Author Keywords

cyclothem, paleosols, Kansas cyclothem, Lawrence Shale, Oread Limestone, Lansing Group, Plattsburg Limestone, Vilas Shale, Captain Creek Limestone, Eudora Shale, Stanton Formation


The Middle and Late Pennsylvanian succession of Kansas consists of two types of cyclothems, lithologic successions that consist of several members that repeat in a particular order. Cyclothems are a few meters to a few tens of meters thick. One type of cyclothem, the Kansas cyclothem, or here the limestone-rich cyclothem, consists of interbeds of limestone and shale, where the amounts of limestone are approximately equal to the amount of shale or dominate the succession. This trip will study one such cyclothem in the Oread Limestone at Stop 3 and possibly another cyclothem at the optional Stop 4. Siliciclastic cyclothems are dominated by shale and may contain an incised valley filled partly by fluvial or estuarine sandstone. The Lawrence Shale, which we will see at Stops 2 and 3, contains such features.

While many cyclothems are incomplete, both types of cyclothem may contain dark gray to black, fissile, phosphatic core shale beds, commonly a meter or less thick, and an underlying transgressive deposit beneath. Overlying deposits represent regression or progradation of the shoreline: either lime mudstone grading to grainstone or clay-rich marine shale grading to coarse siltstone or fine sandstone. Paleosols and fossils of marine invertebrates are common and indicate that deposition took place in both marine and non-marine conditions. Some marine deposits show a paleosol overprint.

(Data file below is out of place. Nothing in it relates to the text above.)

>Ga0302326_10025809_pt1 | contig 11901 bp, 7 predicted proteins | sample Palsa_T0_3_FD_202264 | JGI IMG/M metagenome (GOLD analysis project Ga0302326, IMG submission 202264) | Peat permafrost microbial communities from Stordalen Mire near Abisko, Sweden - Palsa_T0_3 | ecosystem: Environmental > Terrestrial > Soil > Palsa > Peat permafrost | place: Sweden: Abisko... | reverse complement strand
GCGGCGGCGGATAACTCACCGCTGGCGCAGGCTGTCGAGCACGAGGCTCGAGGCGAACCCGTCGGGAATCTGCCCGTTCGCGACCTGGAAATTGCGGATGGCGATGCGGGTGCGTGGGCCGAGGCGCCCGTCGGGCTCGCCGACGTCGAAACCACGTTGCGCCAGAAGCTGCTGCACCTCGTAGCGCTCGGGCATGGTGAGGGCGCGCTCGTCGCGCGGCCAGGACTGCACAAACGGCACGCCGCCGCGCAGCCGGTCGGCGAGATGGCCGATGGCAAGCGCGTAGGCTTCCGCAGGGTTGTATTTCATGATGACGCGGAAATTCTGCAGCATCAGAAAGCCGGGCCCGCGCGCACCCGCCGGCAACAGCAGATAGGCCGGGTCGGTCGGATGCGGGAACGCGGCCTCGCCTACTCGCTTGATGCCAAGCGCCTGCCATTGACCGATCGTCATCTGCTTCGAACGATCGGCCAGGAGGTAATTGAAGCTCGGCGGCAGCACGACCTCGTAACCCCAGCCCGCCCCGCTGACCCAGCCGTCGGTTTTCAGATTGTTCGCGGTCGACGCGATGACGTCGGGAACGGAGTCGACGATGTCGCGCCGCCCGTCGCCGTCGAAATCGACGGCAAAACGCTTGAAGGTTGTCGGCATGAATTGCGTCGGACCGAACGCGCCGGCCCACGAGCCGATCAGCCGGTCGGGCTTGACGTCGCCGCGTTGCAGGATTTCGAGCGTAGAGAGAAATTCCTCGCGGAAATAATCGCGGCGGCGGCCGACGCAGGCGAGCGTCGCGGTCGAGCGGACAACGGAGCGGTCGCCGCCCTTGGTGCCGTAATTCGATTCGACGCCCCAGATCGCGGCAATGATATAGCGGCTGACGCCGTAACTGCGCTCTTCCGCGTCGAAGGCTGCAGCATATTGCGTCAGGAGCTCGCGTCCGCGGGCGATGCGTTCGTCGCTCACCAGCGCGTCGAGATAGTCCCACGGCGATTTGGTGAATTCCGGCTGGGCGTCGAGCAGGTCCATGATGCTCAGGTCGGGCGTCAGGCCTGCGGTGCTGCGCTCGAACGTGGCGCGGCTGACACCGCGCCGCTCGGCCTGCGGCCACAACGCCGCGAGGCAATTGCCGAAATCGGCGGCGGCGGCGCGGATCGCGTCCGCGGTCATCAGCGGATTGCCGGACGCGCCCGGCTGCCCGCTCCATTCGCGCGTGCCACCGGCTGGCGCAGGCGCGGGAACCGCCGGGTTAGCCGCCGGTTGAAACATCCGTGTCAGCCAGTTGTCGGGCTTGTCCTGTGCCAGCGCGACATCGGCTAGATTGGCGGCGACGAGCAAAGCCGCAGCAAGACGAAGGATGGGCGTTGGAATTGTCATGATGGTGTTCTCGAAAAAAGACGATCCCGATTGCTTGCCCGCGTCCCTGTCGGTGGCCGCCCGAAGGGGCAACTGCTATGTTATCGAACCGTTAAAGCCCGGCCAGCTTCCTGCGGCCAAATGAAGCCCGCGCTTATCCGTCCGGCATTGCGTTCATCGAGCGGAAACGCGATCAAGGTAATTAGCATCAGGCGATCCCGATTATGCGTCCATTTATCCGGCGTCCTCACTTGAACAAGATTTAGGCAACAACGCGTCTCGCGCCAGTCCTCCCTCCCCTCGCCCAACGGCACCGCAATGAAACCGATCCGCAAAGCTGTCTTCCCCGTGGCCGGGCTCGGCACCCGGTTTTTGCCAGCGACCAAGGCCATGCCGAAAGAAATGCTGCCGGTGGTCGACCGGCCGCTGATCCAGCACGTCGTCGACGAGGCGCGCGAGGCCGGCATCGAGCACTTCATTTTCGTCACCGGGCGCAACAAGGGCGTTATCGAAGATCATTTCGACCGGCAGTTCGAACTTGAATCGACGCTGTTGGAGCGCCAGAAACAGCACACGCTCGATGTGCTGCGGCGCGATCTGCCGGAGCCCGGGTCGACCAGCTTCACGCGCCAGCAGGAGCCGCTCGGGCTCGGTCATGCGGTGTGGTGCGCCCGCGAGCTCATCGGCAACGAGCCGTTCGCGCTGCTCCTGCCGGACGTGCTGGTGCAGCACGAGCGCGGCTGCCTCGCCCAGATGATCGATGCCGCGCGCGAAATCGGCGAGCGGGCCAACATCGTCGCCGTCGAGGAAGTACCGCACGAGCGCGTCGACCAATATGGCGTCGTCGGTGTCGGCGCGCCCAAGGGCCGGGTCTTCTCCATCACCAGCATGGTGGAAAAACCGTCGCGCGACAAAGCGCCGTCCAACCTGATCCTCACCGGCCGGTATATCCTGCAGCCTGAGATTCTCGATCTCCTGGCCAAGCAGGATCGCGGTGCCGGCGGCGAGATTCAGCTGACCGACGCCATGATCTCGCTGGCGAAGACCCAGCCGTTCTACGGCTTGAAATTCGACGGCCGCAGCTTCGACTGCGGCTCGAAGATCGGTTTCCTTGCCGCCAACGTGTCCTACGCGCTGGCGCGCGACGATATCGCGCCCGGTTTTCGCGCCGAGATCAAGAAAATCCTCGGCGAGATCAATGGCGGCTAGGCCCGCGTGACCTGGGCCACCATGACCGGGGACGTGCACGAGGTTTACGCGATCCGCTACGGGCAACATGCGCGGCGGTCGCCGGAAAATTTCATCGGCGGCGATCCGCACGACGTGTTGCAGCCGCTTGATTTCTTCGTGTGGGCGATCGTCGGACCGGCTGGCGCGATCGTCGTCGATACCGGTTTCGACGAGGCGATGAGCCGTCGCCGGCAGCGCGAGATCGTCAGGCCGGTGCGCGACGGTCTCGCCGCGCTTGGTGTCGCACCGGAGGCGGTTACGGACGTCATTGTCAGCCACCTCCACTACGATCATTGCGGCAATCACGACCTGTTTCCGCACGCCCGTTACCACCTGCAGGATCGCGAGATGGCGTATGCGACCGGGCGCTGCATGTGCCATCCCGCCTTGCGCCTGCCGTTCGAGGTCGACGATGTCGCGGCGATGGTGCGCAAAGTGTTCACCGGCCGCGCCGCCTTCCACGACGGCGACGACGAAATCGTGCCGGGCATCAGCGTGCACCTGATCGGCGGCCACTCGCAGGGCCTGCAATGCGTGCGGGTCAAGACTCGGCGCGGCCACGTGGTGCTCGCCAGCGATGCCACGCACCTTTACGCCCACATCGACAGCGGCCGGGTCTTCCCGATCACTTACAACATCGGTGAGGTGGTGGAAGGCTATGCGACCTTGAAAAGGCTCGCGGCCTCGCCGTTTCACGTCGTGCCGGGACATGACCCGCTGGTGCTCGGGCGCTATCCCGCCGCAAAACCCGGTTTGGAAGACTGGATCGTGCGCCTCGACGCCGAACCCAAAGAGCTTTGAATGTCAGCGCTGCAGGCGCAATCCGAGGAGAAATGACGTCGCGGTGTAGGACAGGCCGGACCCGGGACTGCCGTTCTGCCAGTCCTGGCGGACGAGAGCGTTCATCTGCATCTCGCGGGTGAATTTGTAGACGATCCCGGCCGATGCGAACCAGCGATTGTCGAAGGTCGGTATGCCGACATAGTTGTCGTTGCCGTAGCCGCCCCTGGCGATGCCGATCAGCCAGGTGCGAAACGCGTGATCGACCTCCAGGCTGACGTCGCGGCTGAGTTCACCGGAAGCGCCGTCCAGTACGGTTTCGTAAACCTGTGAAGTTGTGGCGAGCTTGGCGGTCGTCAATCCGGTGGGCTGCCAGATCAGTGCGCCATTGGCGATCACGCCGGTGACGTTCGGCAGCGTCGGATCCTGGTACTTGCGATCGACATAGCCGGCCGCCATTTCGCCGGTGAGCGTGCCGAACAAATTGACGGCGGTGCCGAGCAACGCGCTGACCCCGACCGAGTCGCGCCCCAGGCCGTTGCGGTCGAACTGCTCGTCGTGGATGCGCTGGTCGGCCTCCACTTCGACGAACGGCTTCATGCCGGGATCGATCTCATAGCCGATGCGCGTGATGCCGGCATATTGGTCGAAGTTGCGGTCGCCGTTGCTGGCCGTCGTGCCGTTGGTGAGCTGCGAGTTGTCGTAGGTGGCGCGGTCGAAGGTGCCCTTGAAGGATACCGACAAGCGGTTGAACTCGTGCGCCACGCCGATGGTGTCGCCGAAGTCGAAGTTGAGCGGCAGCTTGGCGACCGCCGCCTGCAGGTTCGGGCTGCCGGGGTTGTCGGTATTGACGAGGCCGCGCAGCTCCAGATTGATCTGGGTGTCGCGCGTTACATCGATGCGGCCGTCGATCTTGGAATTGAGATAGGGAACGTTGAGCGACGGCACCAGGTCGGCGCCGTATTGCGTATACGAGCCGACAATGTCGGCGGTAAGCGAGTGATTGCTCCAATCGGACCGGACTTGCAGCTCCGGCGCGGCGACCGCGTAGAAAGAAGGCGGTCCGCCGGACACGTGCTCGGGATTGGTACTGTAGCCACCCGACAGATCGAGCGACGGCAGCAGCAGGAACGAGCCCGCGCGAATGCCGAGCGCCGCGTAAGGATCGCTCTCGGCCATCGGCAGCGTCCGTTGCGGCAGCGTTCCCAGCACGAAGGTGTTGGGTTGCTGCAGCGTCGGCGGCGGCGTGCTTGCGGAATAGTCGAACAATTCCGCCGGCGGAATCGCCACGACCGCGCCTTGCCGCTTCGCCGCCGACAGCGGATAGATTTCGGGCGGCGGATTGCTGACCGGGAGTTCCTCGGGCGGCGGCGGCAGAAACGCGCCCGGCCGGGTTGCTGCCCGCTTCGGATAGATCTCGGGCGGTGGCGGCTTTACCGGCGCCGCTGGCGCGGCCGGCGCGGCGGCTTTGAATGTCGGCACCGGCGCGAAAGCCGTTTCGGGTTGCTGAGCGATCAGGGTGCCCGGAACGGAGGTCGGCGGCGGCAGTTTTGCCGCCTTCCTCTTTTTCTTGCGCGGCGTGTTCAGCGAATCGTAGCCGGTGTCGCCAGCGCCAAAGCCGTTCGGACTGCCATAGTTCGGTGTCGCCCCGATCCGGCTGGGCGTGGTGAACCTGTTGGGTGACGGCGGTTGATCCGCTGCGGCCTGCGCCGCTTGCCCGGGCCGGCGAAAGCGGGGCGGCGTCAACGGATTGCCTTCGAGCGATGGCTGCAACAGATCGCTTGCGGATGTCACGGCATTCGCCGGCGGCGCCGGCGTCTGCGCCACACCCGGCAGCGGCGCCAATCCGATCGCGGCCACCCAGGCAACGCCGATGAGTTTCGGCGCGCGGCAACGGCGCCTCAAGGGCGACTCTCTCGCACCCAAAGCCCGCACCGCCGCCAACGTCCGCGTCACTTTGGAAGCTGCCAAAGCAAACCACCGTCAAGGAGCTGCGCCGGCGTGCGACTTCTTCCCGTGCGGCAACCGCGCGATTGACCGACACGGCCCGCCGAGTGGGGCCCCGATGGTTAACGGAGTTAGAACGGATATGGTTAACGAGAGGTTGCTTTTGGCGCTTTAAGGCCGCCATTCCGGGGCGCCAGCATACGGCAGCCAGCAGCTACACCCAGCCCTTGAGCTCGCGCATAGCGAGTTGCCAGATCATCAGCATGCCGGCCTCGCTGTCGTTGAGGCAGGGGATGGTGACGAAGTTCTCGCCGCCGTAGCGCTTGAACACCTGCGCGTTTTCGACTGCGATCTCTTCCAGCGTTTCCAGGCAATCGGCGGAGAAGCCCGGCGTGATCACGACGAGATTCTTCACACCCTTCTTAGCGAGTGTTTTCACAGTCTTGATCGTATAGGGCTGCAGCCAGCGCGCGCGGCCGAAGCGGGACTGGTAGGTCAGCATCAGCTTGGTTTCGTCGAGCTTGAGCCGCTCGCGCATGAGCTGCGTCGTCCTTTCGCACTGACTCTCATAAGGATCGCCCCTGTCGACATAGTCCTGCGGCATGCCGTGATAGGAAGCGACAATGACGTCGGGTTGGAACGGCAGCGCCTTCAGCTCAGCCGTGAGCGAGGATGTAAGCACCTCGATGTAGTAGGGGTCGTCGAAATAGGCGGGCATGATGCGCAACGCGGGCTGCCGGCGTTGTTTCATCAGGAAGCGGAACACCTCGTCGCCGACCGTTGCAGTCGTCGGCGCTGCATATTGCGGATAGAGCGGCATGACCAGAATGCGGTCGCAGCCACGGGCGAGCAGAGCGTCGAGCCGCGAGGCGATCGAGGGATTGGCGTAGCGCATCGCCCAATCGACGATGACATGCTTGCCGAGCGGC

The deposits indicate that the area was a shelf during the Late Pennsylvanian where relief was very low, and very laterally extensive deposits formed as sea level rose and fell. The alternation of shale-rich and limestone-rich intervals plus the feet-per-mile dip to the WNW create the characteristic topographic expression of cuestas with gently sloping caps that are underlain by limestone. While glacial deposits are mostly restricted to northern and east-central Douglas County, Pleistocene glaciers influenced the erosional and drainage patterns of the area.